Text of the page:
One of the key challenges in biology today is to understand the origin of biodiversity, its evolution and dynamics, and the underlying mechanisms. The fossil record provides a unique perspective to study these processes. It also reveals patterns that cannot be predicted using living taxa alone and provides information on how organisms and ecosystems have responded to major environmental changes in the past. In this context, my research focusses on fossil plants from the Paleozoic and early Mesozoic (400-200 million year old) in order to:
(1) document past plant diversity and understand the origin and evolution of key groups of plants,
(2) reconstruct the biology of fossil plants and the evolution of selected functionnal traits,
(3) propose hypotheses about how plant systematic and functionnal diversity was impacted by major environmental changes in the past

Plant systematic diversity 

One main objective of my work is to provide a better understanding of the composition of Devonian- Jurassic floras, including (a) the time of apparition and diversification of some key groups and (b) how/if plant diversity was impacted by major environmental changes.

I focus particularly on the Devonian to early Carboniferous period (420-340 millions years ago). This corresponds to a key time in plant evolution, with the gradual colonization of continental surface, the apparition of numerous biological novelties, and diversification of all major groups of vascular plants. My work includes the description of new specimens from localities in Europe, North Africa and Australia, including some that represent new species and genera. We also investigate how plant diversity changed around the Devonian-Carboniferous boundary, a period marked by an important extinction event.

Fossil plants from the Carboniferous of France

I also study plants from the Permian and Triassic, a period characterized by a very strong warming with a change from an icehouse to a greenhouse climate. Understanding the plants that grew in these conditions can provide keys to predict the evolution of our current vegetation in the context of climate change. I have contributed to describe some of the plants that grew in high- to very high latitude (>70°S) forests in Antarctica during the Permian and Triassic. I am also interested by the plants that grew in Europe during the Permian and by the information they can provide on the impact of global warming on tropical floras.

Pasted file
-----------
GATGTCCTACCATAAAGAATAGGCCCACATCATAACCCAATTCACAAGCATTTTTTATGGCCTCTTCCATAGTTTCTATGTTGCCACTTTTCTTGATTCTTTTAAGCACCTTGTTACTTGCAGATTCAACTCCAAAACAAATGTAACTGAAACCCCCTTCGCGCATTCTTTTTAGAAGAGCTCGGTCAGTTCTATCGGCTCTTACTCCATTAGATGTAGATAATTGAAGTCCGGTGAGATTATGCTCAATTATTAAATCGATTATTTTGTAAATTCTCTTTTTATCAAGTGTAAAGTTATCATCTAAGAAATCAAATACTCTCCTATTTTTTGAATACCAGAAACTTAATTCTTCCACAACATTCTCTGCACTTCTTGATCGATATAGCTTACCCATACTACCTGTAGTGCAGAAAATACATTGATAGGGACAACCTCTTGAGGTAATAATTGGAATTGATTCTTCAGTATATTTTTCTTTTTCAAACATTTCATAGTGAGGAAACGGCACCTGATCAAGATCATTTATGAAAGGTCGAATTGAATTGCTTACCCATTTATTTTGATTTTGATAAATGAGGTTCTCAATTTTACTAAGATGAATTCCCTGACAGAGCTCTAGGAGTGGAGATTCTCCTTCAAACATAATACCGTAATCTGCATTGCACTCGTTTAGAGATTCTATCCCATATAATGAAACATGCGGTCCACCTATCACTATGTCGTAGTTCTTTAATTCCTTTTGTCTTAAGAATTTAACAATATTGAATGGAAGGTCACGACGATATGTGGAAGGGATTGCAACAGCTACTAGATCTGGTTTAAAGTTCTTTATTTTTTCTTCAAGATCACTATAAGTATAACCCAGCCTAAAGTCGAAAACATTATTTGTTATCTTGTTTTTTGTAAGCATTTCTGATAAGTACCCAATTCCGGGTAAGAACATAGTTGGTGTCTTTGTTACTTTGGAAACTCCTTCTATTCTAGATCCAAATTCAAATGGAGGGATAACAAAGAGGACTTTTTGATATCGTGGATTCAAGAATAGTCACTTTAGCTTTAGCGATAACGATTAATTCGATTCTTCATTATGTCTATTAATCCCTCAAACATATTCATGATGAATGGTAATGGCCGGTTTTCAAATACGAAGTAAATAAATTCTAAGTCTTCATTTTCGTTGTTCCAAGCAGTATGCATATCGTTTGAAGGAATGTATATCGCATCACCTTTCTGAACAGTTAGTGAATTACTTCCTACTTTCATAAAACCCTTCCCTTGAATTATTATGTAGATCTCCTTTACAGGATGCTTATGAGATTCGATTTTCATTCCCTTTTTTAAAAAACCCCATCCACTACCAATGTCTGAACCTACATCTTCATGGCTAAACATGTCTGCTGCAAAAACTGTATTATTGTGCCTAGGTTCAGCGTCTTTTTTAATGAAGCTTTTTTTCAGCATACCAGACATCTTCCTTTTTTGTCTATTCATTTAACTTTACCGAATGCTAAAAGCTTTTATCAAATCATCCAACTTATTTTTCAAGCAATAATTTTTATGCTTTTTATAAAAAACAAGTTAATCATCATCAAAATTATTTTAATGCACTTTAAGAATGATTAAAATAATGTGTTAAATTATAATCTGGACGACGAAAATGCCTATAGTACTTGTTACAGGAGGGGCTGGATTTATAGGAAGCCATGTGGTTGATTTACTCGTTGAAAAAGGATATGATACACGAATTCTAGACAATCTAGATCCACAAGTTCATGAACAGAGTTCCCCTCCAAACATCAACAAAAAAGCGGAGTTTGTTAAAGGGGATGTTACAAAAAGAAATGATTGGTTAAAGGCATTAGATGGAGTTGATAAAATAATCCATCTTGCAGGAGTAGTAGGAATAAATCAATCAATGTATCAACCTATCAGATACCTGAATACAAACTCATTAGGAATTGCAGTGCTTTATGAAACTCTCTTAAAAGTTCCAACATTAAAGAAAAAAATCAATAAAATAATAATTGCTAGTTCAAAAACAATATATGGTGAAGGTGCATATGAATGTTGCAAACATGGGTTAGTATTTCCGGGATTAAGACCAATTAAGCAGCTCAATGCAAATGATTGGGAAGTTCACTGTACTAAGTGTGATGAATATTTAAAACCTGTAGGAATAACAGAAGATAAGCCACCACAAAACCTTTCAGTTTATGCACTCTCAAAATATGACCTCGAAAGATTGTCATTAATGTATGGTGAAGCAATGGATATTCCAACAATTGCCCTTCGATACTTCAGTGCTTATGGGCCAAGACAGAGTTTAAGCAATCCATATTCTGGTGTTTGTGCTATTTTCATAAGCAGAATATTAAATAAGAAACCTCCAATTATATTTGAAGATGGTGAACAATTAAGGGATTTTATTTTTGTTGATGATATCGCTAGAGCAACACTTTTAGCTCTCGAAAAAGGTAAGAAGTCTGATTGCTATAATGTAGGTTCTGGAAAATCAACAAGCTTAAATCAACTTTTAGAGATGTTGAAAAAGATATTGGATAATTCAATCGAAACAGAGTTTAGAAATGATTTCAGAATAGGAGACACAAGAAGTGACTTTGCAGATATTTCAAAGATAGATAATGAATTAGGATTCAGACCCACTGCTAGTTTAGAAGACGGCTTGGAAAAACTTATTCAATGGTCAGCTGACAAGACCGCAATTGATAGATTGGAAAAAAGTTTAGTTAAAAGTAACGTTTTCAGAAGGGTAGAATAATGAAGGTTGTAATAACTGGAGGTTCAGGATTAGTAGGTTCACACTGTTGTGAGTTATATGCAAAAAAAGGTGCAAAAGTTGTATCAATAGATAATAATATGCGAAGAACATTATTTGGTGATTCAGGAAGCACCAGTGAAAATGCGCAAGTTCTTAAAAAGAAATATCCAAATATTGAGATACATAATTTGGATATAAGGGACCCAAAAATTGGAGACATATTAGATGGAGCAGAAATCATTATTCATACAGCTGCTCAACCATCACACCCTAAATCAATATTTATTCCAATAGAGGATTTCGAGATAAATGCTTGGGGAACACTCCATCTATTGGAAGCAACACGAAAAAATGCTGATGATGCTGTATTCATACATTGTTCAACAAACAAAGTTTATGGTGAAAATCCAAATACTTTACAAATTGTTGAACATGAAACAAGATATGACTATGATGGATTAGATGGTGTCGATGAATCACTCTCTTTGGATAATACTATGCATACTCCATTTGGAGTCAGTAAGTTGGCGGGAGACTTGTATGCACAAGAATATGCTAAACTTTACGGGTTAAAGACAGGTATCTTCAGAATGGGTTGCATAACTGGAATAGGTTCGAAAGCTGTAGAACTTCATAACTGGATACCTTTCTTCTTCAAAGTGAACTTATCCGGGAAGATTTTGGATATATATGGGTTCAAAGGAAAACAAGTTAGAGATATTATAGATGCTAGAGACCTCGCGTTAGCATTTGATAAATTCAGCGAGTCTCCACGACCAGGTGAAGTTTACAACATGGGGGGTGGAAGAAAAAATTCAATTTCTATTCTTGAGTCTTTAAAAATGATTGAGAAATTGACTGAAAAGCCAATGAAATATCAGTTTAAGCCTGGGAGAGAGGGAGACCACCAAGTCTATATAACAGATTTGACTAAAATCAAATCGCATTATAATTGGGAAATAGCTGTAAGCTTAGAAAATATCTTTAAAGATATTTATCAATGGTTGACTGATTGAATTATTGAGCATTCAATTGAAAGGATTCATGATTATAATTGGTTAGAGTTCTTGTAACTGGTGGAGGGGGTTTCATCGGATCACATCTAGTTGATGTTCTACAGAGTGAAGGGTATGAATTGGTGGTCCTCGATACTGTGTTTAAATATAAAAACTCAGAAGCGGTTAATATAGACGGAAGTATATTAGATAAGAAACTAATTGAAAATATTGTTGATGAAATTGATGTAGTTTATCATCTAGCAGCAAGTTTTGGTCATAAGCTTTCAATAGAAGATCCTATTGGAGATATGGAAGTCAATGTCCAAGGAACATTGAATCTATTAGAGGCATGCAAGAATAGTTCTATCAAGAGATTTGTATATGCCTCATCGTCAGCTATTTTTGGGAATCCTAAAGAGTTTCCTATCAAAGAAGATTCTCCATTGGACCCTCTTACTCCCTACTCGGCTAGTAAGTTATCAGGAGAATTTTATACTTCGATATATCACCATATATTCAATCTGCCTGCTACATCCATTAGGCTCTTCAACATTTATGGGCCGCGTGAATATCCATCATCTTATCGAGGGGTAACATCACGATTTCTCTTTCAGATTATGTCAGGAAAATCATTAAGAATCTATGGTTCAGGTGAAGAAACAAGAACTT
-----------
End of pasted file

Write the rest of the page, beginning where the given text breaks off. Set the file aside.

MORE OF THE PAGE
Fossil woods from the Jurassic, Permian & Triassic of Antarctica
Functionnal diversity: structure-function and paleobiology

Exceptionally well-preserved specimens can give us access to fine anatomical details that provide insights into the biology of fossil plants and the evolution of functionnal traits at different scales. Our research focusses on several aspects of the evolution of plants vegetative body including  (1) the evolution of the tree habit in the Devonian, (2) the evolution of secondary phloem and bark anatomy, (3) the evolution of roots, (4) the potential for vegetative regeneration  in fossil trees [root suckers, epicormic shoots], and (5) the evolution of wood in the Paleozoic from both an anatomical and a functional point of view. We also contribute regularly to projects investigating plant interactions with micro-organisms in the fossil record. All of this information allow us to understand fossil plants as organisms that have lived and interacted with their environment and to study past plant diversity from a functional angle.

Growth, secondary tissues, water transport modelling, root mechanics

Recent participation in externally funded projects
  • 2021-(2023): DECA– Quelles modalités de récupération post crise Dévonien-Carbonifère? Interrvie-INSU, coord. Anne-Laure Decombeix.
  • 2018-2019: MARCON – Biotic responses of faunas and floras to abiotic changes in deep time. Labex Cemeb, coord. Catherine Girard (ISEM).
  • 2016-2020: NSF1443546Collaborative Research: Permian and Triassic Icehouse to Greenhouse Paleoenvironments and Paleobotany in the Shackleton Glacier Area, Antarctica. NSF, PIs Edith L. Taylor (University of Kansas) & Patricia E. Ryberg (Park University).
Main fieldwork areas
  • Antarctica: Beardmore Glacier region, 2010; South Victoria Land, 2012, 2014; Shackleton Glacier region, 2016. Permian, Triassic & Jurassic floras
  • Australia: Queensland, 2005, 2008. New South Wales, 2013, 2018. Devonian & Early Carboniferous floras.
  • France: Montagne Noire, Lodeve Basin. Early Carboniferous, Permian floras.
  • Ireland: County Clare & County Kerry, 2018, 2019. Devonian & Early Carboniferous floras.
  • Morocco: Anti-Atlas, 2013. Devonian floras